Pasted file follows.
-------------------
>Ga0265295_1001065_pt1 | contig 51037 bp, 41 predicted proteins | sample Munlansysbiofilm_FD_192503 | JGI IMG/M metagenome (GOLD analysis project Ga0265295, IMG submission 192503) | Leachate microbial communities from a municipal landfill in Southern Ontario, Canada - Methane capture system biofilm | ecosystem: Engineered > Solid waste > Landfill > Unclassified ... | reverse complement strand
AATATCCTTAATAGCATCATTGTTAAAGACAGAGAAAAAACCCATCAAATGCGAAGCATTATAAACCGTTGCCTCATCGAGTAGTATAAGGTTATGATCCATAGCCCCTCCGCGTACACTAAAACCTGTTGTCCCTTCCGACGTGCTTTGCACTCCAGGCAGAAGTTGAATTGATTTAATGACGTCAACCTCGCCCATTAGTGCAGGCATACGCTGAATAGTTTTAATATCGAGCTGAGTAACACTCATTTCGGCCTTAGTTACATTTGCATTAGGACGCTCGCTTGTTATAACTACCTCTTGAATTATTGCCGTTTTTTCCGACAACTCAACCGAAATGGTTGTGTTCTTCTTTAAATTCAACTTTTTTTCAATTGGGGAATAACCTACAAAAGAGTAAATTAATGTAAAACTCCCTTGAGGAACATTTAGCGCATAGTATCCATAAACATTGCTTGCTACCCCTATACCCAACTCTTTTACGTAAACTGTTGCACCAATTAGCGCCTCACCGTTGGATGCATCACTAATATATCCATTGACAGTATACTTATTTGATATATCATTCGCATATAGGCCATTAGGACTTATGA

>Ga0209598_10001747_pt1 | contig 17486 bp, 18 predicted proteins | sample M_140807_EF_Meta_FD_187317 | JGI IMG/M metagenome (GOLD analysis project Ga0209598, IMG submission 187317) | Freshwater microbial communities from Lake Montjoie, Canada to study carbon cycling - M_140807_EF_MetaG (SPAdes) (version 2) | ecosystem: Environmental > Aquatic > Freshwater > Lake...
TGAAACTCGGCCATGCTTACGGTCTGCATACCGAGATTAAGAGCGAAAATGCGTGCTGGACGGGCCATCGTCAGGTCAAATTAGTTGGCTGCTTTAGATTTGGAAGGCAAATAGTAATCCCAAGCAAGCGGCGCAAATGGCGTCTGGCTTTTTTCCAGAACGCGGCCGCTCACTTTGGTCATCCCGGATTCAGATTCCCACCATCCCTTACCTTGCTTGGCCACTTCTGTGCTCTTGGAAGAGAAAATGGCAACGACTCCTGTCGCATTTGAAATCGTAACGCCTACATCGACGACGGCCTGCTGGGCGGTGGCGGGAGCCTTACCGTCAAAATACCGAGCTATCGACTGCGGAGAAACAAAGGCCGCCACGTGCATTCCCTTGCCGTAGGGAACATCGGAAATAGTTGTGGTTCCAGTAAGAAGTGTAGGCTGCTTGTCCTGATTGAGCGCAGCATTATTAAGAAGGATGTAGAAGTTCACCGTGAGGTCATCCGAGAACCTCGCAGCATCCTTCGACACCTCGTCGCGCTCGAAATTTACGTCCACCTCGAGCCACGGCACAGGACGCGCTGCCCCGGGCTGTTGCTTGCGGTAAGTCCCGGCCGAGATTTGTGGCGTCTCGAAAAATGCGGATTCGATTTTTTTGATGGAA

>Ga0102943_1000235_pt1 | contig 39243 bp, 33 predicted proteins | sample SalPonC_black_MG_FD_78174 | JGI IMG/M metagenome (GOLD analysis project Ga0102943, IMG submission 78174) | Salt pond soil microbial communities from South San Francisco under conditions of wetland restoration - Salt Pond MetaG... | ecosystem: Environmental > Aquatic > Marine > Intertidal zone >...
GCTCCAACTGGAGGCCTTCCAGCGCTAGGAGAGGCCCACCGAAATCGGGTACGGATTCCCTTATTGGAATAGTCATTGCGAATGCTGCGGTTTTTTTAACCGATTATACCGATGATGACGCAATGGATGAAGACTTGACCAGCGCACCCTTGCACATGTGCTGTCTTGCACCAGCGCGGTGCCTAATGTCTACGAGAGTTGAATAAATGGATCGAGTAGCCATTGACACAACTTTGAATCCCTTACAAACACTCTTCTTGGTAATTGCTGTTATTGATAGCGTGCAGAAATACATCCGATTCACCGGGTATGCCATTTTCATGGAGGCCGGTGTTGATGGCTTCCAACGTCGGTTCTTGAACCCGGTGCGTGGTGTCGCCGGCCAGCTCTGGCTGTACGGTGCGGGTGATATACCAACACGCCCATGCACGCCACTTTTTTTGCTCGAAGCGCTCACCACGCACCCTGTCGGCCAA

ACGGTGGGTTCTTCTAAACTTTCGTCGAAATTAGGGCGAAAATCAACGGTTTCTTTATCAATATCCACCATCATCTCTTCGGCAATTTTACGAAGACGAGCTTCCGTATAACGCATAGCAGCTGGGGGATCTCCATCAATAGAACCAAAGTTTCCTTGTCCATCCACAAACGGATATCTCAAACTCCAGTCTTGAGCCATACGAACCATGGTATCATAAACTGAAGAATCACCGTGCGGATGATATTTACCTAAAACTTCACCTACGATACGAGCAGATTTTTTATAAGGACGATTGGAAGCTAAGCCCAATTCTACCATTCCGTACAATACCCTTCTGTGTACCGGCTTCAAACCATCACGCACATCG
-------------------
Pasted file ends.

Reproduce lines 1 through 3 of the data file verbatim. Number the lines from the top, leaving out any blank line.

>Ga0265295_1001065_pt1 | contig 51037 bp, 41 predicted proteins | sample Munlansysbiofilm_FD_192503 | JGI IMG/M metagenome (GOLD analysis project Ga0265295, IMG submission 192503) | Leachate microbial communities from a municipal landfill in Southern Ontario, Canada - Methane capture system biofilm | ecosystem: Engineered > Solid waste > Landfill > Unclassified ... | reverse complement strand
AATATCCTTAATAGCATCATTGTTAAAGACAGAGAAAAAACCCATCAAATGCGAAGCATTATAAACCGTTGCCTCATCGAGTAGTATAAGGTTATGATCCATAGCCCCTCCGCGTACACTAAAACCTGTTGTCCCTTCCGACGTGCTTTGCACTCCAGGCAGAAGTTGAATTGATTTAATGACGTCAACCTCGCCCATTAGTGCAGGCATACGCTGAATAGTTTTAATATCGAGCTGAGTAACACTCATTTCGGCCTTAGTTACATTTGCATTAGGACGCTCGCTTGTTATAACTACCTCTTGAATTATTGCCGTTTTTTCCGACAACTCAACCGAAATGGTTGTGTTCTTCTTTAAATTCAACTTTTTTTCAATTGGGGAATAACCTACAAAAGAGTAAATTAATGTAAAACTCCCTTGAGGAACATTTAGCGCATAGTATCCATAAACATTGCTTGCTACCCCTATACCCAACTCTTTTACGTAAACTGTTGCACCAATTAGCGCCTCACCGTTGGATGCATCACTAATATATCCATTGACAGTATACTTATTTGATATATCATTCGCATATAGGCCATTAGGACTTATGA

>Ga0209598_10001747_pt1 | contig 17486 bp, 18 predicted proteins | sample M_140807_EF_Meta_FD_187317 | JGI IMG/M metagenome (GOLD analysis project Ga0209598, IMG submission 187317) | Freshwater microbial communities from Lake Montjoie, Canada to study carbon cycling - M_140807_EF_MetaG (SPAdes) (version 2) | ecosystem: Environmental > Aquatic > Freshwater > Lake...